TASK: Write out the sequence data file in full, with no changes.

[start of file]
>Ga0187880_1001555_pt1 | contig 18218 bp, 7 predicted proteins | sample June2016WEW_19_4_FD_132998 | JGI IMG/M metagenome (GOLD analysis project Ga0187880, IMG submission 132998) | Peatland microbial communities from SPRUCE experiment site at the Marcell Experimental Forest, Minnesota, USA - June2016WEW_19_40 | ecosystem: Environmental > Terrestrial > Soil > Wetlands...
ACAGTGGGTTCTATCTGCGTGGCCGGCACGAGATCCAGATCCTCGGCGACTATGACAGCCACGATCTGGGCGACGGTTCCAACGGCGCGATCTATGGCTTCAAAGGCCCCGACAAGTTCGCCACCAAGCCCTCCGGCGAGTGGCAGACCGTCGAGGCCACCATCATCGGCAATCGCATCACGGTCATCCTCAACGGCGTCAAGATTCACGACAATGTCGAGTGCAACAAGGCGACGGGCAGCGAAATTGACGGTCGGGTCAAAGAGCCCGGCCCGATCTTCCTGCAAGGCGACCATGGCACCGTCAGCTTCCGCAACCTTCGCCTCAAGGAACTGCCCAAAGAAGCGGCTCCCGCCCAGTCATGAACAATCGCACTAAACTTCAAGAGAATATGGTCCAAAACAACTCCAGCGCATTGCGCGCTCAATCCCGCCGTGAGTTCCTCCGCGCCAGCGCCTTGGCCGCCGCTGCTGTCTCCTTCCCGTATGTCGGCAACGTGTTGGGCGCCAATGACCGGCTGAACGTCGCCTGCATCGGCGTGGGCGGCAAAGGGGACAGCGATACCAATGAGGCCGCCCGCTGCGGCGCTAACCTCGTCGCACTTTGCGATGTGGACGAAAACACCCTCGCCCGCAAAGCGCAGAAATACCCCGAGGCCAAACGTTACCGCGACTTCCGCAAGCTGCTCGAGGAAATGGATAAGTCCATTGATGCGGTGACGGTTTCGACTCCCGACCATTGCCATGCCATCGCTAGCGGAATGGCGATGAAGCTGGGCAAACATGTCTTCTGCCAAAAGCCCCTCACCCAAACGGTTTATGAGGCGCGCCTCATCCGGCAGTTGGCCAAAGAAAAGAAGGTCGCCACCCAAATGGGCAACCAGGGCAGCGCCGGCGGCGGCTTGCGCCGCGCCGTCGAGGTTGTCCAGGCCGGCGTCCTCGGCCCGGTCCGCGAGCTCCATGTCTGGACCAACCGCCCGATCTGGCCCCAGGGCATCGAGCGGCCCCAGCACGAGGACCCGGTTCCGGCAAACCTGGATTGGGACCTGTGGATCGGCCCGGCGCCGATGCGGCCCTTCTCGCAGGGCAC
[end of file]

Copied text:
>Ga0187880_1001555_pt1 | contig 18218 bp, 7 predicted proteins | sample June2016WEW_19_4_FD_132998 | JGI IMG/M metagenome (GOLD analysis project Ga0187880, IMG submission 132998) | Peatland microbial communities from SPRUCE experiment site at the Marcell Experimental Forest, Minnesota, USA - June2016WEW_19_40 | ecosystem: Environmental > Terrestrial > Soil > Wetlands...
ACAGTGGGTTCTATCTGCGTGGCCGGCACGAGATCCAGATCCTCGGCGACTATGACAGCCACGATCTGGGCGACGGTTCCAACGGCGCGATCTATGGCTTCAAAGGCCCCGACAAGTTCGCCACCAAGCCCTCCGGCGAGTGGCAGACCGTCGAGGCCACCATCATCGGCAATCGCATCACGGTCATCCTCAACGGCGTCAAGATTCACGACAATGTCGAGTGCAACAAGGCGACGGGCAGCGAAATTGACGGTCGGGTCAAAGAGCCCGGCCCGATCTTCCTGCAAGGCGACCATGGCACCGTCAGCTTCCGCAACCTTCGCCTCAAGGAACTGCCCAAAGAAGCGGCTCCCGCCCAGTCATGAACAATCGCACTAAACTTCAAGAGAATATGGTCCAAAACAACTCCAGCGCATTGCGCGCTCAATCCCGCCGTGAGTTCCTCCGCGCCAGCGCCTTGGCCGCCGCTGCTGTCTCCTTCCCGTATGTCGGCAACGTGTTGGGCGCCAATGACCGGCTGAACGTCGCCTGCATCGGCGTGGGCGGCAAAGGGGACAGCGATACCAATGAGGCCGCCCGCTGCGGCGCTAACCTCGTCGCACTTTGCGATGTGGACGAAAACACCCTCGCCCGCAAAGCGCAGAAATACCCCGAGGCCAAACGTTACCGCGACTTCCGCAAGCTGCTCGAGGAAATGGATAAGTCCATTGATGCGGTGACGGTTTCGACTCCCGACCATTGCCATGCCATCGCTAGCGGAATGGCGATGAAGCTGGGCAAACATGTCTTCTGCCAAAAGCCCCTCACCCAAACGGTTTATGAGGCGCGCCTCATCCGGCAGTTGGCCAAAGAAAAGAAGGTCGCCACCCAAATGGGCAACCAGGGCAGCGCCGGCGGCGGCTTGCGCCGCGCCGTCGAGGTTGTCCAGGCCGGCGTCCTCGGCCCGGTCCGCGAGCTCCATGTCTGGACCAACCGCCCGATCTGGCCCCAGGGCATCGAGCGGCCCCAGCACGAGGACCCGGTTCCGGCAAACCTGGATTGGGACCTGTGGATCGGCCCGGCGCCGATGCGGCCCTTCTCGCAGGGCAC